Id. at 409. Further, the Court declared that "a federal habeas court making the `unreasonable application' inquiry should ask whether the state court's application of clearly established federal law was objectively unreasonable." Id. (emphasis added). Elaborating on the term "objectively unreasonable," the Court stated that "a federal habeas court may not issue the writ simply because that court concludes in its independent judgment that the relevant state-court decision applied clearly established federal law erroneously or incorrectly. unreasonable." Id. Additionally, federal courts are obliged to "accept as valid a state court's interpretation of state law and rules of practice of that state." Vroman v. Brigano, 346 F.3d 598, 604 (6th Cir. 2003); see also Duffel v. Dutton, 785 F.2d 131, 133 (6th Cir. 1986). Similarly, they are not free to ignore the pronouncement of a state appellate court on matters of state law. See Central States, Southeast & Southwest Areas Pension Fund v. Howell, 227 F.3d 672, 676 (6th Cir. 2000). "Federal habeas corpus relief does not lie for errors of state law." Earhart v. Konteh, 589 F.3d 337, 349 (6th Cir. 2009) (quoting Lewis v. Jeffers, 497 U.S. 764, 780 (1990)). The standard of review applied to the merits of a petition for a writ of habeas corpus, therefore, is a stringent one. III. ANALYSIS OF THE R&R AND ALSTON'S OBJECTIONS A. THE R&R 1. Ground One Convictions Against the Manifest Weight of the Evidence Rather, that application must also be
With respect to Ground One of Alston's Petition, Magistrate Judge Vecchiarelli found that Alston's claim that his conviction was against the manifest weight of the evidence is a state law claim that is not cognizable in federal habeas review. (R&R at 16 (citing Nash v. Eberlin, 258 Fed. Appx. 761, 765, n.4 (6th Cir. 2007)).) Because Alston actually argued Ground One as a claim that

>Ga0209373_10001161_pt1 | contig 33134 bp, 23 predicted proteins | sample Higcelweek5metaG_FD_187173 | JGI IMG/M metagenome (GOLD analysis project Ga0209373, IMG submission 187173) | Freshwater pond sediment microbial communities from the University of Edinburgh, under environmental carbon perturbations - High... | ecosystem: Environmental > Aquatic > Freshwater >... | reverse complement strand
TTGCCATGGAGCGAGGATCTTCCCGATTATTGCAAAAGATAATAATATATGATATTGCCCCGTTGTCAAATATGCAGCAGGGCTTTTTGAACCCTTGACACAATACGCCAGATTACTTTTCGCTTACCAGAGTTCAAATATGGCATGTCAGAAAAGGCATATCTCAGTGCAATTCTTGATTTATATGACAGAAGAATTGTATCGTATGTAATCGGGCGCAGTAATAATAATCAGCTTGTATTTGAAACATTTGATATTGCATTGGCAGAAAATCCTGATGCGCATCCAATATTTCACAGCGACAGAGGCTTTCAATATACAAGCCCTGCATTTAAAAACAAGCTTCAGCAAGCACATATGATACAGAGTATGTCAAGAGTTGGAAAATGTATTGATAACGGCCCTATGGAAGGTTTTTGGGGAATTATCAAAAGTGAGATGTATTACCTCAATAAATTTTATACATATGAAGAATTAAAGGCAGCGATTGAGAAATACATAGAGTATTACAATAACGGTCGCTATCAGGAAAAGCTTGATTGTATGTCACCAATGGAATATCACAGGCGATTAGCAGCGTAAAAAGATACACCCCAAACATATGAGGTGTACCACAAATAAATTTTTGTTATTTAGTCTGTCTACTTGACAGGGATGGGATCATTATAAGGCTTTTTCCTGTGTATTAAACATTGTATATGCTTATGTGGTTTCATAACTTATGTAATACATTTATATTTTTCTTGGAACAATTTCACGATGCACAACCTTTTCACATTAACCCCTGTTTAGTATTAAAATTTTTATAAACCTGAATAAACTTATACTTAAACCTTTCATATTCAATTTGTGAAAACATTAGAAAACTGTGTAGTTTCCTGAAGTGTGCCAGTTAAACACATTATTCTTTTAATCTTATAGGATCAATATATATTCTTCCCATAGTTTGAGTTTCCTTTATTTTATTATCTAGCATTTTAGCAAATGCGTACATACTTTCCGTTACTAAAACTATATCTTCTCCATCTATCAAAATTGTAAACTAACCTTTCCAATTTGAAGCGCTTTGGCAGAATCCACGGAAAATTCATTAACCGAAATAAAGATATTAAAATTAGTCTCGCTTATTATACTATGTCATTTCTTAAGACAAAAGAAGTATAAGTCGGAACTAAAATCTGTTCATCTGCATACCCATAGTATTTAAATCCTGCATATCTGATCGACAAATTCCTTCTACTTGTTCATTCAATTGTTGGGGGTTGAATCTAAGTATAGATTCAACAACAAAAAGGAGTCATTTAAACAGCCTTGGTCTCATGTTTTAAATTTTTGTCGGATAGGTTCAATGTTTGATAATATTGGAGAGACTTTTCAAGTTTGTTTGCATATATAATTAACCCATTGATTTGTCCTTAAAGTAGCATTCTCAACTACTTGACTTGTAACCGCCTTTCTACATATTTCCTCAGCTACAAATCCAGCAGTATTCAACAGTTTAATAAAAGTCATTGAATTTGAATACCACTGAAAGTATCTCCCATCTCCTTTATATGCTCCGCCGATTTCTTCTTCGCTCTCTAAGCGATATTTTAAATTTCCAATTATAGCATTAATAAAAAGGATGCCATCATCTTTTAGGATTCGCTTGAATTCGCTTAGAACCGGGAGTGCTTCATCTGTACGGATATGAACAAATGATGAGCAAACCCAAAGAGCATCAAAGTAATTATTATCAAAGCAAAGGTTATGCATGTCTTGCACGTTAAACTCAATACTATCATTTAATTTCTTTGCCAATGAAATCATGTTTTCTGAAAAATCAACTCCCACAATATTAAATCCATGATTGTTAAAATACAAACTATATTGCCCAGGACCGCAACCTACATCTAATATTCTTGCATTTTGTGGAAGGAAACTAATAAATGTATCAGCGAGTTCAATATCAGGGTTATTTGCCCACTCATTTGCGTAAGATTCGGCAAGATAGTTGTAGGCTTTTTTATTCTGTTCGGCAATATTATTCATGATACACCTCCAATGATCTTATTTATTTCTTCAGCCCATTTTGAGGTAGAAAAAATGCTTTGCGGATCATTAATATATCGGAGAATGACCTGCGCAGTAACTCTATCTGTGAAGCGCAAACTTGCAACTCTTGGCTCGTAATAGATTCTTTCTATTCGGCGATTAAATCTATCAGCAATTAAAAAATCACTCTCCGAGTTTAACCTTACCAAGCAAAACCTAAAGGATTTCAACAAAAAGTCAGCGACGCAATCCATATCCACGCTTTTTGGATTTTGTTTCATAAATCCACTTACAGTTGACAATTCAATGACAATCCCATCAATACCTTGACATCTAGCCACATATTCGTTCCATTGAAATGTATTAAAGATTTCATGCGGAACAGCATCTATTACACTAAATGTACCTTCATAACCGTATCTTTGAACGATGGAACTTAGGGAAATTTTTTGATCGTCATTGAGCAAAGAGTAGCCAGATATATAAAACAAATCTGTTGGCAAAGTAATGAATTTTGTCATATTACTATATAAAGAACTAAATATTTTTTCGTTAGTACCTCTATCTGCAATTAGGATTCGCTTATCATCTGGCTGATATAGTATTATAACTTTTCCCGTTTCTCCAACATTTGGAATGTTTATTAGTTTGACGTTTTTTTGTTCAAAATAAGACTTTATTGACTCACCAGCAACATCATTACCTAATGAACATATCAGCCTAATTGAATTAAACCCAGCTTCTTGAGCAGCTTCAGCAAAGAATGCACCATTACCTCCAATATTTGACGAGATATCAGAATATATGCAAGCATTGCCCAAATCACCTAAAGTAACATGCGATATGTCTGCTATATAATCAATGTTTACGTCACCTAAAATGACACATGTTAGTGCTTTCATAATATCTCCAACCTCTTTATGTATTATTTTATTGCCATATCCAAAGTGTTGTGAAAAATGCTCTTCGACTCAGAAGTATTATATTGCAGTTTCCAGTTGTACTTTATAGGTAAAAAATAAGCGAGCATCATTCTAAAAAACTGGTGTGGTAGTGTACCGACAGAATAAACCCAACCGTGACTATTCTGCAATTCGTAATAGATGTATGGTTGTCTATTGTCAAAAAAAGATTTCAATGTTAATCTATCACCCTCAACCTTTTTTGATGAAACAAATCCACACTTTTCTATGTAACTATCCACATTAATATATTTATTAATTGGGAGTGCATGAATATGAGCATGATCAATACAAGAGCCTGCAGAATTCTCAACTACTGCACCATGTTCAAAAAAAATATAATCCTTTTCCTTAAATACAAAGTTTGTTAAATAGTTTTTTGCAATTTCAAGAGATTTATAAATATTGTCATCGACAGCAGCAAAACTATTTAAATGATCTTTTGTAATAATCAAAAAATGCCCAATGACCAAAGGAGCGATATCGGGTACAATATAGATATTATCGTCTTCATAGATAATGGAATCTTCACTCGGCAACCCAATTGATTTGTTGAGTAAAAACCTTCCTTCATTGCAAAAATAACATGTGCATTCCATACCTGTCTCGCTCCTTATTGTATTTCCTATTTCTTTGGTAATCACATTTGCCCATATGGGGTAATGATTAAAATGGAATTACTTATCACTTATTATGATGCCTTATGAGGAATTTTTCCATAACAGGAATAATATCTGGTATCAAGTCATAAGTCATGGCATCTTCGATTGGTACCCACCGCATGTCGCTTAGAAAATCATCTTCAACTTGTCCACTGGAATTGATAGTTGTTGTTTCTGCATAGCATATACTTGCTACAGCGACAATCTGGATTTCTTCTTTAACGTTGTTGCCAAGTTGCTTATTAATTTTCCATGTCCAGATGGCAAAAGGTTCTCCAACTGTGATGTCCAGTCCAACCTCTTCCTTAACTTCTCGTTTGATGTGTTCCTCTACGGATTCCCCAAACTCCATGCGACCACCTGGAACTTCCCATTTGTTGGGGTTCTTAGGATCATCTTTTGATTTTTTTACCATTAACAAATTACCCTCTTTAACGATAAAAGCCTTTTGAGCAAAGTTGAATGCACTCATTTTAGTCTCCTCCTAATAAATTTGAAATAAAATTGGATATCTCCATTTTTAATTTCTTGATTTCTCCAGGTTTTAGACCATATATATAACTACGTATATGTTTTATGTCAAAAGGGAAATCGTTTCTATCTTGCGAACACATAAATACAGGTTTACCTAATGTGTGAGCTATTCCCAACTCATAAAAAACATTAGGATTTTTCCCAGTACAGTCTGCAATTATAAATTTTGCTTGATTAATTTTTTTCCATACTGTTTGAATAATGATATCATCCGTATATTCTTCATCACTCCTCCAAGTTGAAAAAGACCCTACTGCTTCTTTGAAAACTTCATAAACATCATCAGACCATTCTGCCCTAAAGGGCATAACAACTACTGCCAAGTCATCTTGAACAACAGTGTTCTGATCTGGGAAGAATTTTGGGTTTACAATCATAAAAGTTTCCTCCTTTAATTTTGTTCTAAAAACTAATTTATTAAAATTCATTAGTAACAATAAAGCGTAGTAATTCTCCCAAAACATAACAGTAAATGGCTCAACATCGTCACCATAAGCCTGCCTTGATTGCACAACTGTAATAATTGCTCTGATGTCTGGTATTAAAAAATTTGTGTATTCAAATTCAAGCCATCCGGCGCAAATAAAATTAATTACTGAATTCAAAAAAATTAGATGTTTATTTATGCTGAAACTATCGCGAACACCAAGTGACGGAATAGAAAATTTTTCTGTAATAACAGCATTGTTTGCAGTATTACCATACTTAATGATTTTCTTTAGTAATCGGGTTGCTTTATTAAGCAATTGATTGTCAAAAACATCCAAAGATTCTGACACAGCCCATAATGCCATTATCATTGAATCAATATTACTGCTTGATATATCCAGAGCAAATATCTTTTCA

the jury's verdict was not supported by sufficient evidence, however, Magistrate Judge Vecchiarelli construed Ground One as an insufficient evidence claim, which is cognizable under the Fourteenth Amendment due process clause. (See R&R at 16 (citing Nash, 258 Fed. Appx. at 765, n.4 (6th Cir. 2007) (interpreting a pro se petitioner's manifest weight claim as an insufficient evidence claim because of the obligation to liberally and actively construe "pro se claims for relief to encompass any allegation stating federal relief") (quotation omitted)).) At the outset, the R&R correctly noted that Alston could not challenge the sufficiency of the evidence regarding his tampering with evidence and having weapons while under disability convictions because Alston did not challenge these convictions in his direct appeal to the state appellate court. (R&R at 18 (citing Alston, 2006 WL 2336627, at *1 n.2 (noting that Alston did not argue that these convictions were against the manifest weight of the evidence)).) Because Alston did not challenge these convictions as against the manifest weight of the evidence in the state courts, Magistrate Judge Vecchiarelli concluded that res judicata bars him from challenging them now. (R&R at 18 (citing Norris v. Schotten, 146 F.3d 314, 332 (6th Cir. 1998); Rust v. Zent, 17 F.3d 155, 160 (6th Cir. 1994) (holding that where a claim is barred by res judicata, that claim is considered waived for federal habeas purposes unless the petitioner "can demonstrate cause for the procedural default and actual prejudice resulting from the alleged constitutional error")).) Alston did not assert cause and prejudice with respect to his failure to challenge the tampering and weapons convictions. (See Petition; Traverse.) Accordingly, the R&R correctly concluded that these challenges are procedurally defaulted. The R&R then analyzed Alston's insufficient evidence challenge with respect to his convictions for aggravated robbery, felonious assault, and murder. Because Alston's petition and